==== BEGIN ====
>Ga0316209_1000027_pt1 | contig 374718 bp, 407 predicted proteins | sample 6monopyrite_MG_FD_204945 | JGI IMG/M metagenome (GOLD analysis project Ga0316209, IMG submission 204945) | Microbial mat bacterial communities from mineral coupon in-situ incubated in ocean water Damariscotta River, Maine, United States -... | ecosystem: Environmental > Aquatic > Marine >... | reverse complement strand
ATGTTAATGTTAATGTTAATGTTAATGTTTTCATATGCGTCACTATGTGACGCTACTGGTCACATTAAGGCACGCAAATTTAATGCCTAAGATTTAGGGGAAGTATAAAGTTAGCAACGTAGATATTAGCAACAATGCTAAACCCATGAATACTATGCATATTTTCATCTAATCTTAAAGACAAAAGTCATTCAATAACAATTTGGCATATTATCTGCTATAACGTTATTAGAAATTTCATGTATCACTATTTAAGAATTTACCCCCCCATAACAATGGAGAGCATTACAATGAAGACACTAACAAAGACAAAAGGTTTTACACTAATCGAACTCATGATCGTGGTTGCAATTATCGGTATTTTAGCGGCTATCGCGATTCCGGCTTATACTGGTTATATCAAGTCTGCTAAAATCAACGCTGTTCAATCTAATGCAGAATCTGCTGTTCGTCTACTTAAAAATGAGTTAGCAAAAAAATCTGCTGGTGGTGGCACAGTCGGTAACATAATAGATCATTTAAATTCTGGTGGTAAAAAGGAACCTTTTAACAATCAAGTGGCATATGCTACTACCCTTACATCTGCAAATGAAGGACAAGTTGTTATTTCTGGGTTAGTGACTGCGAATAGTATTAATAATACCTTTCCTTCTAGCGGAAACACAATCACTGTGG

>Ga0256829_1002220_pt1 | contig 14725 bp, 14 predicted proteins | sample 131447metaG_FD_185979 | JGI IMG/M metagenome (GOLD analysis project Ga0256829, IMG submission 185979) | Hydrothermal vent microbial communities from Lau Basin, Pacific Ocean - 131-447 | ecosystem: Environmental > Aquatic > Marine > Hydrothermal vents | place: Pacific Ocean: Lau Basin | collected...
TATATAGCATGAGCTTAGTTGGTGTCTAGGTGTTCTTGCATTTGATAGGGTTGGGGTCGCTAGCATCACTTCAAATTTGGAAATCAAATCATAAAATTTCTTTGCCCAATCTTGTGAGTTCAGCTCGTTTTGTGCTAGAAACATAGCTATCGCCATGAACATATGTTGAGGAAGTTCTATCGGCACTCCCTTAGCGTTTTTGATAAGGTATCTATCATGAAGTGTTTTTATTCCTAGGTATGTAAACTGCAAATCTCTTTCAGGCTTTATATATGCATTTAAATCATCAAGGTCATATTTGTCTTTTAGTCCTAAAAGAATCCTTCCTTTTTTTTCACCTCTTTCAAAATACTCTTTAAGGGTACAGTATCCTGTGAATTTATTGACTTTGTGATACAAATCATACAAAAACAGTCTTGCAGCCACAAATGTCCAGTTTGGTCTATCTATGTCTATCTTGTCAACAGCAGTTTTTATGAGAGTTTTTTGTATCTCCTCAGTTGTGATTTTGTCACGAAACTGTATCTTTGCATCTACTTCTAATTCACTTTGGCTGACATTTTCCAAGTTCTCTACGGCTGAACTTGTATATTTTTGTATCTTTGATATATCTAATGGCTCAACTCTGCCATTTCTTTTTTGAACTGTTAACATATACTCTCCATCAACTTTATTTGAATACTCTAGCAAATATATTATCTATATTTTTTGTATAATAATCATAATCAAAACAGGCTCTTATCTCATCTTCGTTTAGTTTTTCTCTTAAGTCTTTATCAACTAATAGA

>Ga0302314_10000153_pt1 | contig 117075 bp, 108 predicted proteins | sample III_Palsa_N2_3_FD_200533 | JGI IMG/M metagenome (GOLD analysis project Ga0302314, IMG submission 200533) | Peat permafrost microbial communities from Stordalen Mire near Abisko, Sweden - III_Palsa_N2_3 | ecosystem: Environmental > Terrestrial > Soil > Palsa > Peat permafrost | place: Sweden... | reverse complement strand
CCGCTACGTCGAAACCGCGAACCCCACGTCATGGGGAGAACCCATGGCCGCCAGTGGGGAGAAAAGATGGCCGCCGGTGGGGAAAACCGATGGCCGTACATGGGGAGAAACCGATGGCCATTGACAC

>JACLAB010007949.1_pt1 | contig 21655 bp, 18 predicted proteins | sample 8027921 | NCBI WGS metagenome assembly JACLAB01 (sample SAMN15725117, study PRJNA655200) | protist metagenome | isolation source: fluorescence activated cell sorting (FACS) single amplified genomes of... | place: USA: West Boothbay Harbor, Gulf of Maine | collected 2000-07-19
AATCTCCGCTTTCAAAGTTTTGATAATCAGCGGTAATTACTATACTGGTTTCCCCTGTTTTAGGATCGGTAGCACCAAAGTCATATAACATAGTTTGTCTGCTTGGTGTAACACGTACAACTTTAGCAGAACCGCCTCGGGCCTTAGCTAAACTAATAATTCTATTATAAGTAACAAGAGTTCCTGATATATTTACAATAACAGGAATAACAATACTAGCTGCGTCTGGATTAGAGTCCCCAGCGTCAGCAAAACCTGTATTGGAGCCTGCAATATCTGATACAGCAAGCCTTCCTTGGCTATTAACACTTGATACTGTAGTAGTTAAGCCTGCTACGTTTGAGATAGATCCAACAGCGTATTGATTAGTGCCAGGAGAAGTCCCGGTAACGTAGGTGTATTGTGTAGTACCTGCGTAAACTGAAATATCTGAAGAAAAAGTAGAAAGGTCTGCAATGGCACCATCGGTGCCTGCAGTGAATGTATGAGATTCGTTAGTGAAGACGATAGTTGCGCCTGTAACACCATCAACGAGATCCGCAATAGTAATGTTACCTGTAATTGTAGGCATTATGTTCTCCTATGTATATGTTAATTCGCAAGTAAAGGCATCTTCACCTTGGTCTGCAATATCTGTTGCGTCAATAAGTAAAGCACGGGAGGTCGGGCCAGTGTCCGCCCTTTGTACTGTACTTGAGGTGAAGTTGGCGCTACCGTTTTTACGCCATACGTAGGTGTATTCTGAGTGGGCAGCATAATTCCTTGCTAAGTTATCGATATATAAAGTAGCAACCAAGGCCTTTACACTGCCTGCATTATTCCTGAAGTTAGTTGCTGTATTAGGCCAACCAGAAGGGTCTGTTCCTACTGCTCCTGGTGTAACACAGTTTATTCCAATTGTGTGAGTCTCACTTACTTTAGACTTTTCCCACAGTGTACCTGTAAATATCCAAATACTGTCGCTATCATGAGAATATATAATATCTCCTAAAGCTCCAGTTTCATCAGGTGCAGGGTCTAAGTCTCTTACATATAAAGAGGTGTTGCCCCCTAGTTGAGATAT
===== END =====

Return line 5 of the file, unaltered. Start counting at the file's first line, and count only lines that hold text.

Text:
>Ga0302314_10000153_pt1 | contig 117075 bp, 108 predicted proteins | sample III_Palsa_N2_3_FD_200533 | JGI IMG/M metagenome (GOLD analysis project Ga0302314, IMG submission 200533) | Peat permafrost microbial communities from Stordalen Mire near Abisko, Sweden - III_Palsa_N2_3 | ecosystem: Environmental > Terrestrial > Soil > Palsa > Peat permafrost | place: Sweden... | reverse complement strand